In an interesting case, the Bombay High Court (BHC)has instructed a Maharashtra-based travel company to compensate a truck driver who died on the job. The Court observed that the stress and strain that the driver experienced during his employment was one of the primary reasons for his death.
Truck driver Vishakha Singh who was on the route back from Ranchi to Mumbai on 3 November, 2003, succumbed to heart disease in Nashik. He was supposed to cover the 3600 km distance in 18 days. His family claimed that Singh was continuously on the road for 17-18 days before his demise, which led to increased stress and strain.
The case was initially brought to the Labour Court, which held that Singh had succumbed to natural causes. Since there was no direct link between his demise and his profession, the employer cannot be held accountable. The kin of the deceased driver approached then approached the Bombay High Court in 2007.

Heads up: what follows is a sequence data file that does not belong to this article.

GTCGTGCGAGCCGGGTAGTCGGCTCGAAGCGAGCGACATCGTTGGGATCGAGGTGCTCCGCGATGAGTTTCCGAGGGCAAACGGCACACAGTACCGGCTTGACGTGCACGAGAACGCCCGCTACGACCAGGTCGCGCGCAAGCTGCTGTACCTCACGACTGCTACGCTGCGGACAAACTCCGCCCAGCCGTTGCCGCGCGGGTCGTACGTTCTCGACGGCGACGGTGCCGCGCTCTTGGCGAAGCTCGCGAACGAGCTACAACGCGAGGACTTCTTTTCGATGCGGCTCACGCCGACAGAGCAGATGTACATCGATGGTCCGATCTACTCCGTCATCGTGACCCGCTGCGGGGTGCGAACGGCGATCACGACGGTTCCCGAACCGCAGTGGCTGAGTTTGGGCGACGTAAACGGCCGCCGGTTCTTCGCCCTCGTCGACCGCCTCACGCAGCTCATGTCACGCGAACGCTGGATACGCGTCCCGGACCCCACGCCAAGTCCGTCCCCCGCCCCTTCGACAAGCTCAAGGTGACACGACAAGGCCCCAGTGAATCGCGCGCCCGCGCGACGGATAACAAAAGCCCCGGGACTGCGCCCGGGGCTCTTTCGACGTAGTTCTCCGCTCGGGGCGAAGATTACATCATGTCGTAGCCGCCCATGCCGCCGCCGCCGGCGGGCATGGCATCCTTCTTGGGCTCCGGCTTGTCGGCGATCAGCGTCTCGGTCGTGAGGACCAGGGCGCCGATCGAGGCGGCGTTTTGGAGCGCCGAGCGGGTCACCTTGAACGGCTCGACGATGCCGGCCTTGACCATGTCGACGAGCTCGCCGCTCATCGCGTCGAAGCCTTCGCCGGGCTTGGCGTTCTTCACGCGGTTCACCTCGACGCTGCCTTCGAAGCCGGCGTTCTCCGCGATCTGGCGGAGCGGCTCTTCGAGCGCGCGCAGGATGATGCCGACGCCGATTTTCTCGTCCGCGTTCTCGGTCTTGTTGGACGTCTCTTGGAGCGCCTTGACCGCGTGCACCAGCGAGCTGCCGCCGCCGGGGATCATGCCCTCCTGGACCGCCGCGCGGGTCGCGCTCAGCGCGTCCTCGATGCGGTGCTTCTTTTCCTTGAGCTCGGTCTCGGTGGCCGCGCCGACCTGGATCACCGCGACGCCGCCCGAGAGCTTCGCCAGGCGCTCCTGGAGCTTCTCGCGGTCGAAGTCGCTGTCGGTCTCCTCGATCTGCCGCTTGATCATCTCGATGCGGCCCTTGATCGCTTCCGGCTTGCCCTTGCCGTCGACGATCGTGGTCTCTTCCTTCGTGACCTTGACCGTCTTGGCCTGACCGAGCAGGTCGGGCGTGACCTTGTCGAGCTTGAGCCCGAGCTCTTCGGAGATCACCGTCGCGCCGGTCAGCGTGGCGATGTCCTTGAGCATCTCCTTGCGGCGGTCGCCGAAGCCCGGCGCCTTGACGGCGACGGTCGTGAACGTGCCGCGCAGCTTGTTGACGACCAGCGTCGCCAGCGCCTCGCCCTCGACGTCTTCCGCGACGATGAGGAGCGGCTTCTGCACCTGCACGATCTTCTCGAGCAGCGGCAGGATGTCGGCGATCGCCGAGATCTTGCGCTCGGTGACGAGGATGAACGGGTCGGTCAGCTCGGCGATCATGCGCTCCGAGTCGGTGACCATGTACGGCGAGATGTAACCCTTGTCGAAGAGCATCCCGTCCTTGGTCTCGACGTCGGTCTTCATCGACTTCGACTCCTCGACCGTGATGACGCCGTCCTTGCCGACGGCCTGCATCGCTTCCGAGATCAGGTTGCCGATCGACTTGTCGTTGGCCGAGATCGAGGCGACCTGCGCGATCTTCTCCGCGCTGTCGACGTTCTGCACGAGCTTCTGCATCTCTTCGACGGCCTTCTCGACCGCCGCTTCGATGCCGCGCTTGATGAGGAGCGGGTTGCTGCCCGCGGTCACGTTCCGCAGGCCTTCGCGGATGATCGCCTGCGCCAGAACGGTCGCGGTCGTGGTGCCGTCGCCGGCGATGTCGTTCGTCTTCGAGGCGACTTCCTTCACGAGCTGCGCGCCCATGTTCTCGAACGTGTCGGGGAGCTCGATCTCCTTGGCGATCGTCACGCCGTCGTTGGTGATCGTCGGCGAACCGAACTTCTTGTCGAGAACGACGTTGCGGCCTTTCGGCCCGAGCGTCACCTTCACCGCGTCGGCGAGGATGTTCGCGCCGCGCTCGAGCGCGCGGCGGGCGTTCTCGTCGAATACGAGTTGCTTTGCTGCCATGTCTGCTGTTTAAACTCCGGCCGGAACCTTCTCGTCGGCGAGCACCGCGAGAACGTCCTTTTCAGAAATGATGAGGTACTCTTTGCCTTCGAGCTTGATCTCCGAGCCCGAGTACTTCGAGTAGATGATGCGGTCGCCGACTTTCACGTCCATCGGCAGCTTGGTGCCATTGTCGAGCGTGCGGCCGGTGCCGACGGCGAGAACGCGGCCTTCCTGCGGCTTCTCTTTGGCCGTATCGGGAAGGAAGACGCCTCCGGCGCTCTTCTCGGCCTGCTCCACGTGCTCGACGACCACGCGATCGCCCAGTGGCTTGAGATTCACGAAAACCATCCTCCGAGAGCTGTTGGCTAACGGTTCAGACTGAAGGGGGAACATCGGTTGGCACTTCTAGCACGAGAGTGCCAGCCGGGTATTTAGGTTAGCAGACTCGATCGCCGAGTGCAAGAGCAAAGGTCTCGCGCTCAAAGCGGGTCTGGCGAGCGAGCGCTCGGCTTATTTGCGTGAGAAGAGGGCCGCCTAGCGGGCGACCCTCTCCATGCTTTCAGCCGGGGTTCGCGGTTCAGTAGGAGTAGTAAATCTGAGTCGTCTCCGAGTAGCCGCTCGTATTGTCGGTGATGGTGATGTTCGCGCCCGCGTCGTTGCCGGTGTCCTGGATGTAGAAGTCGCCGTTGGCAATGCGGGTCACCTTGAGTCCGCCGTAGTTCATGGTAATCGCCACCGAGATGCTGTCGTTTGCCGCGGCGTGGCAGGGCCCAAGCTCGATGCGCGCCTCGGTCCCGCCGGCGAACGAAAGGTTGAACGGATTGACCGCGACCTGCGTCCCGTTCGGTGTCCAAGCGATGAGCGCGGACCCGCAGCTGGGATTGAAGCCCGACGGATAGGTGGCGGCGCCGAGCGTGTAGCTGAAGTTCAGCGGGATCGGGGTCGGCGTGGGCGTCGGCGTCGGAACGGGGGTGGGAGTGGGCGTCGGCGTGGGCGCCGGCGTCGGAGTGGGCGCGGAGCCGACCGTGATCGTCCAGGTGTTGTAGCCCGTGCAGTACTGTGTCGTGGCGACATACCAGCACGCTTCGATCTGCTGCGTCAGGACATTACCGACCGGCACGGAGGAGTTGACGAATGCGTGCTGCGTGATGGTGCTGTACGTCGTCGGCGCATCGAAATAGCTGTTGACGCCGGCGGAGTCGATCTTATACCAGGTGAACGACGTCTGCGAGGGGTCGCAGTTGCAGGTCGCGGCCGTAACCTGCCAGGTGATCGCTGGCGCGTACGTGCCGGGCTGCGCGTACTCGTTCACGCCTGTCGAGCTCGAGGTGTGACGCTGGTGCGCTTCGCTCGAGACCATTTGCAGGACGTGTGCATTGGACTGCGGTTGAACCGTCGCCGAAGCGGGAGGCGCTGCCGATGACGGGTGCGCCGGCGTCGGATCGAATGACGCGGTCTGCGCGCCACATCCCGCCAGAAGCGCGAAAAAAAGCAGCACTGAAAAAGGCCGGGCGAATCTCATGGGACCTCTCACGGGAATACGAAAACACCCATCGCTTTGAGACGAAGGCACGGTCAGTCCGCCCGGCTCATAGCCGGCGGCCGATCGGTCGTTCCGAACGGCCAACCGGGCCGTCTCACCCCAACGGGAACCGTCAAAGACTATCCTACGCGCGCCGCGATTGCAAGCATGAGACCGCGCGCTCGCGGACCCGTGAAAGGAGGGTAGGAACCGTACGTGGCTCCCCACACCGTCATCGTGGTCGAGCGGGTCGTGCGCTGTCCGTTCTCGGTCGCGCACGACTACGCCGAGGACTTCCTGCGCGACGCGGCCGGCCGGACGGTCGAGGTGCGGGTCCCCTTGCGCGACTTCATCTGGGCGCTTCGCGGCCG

The employer, Tarvinder Singh, has been instructed by the Court to compensate the kin of the deceased with Rs 2,78,260, along with an interest of 12 per cent per annum beginning from December 3, 2003, the date on which the driver had died.
Justice NJ Jamadar, who was hearing the case at BHC, observed that the Commissioner and Labour Court had wrongly relied on past judgement of the Supreme Court in this case. He observed that the heart condition was likely accelerated as the driver had been on the road for 18 days. Tarvinder Singh testified that his drivers do not get tired as they take breaks in between. The Court, however, observed that since the distance travelled was long, 3600 km in 18 days, stress and strain was inevitable; that it would definitely exist at the subconscious level.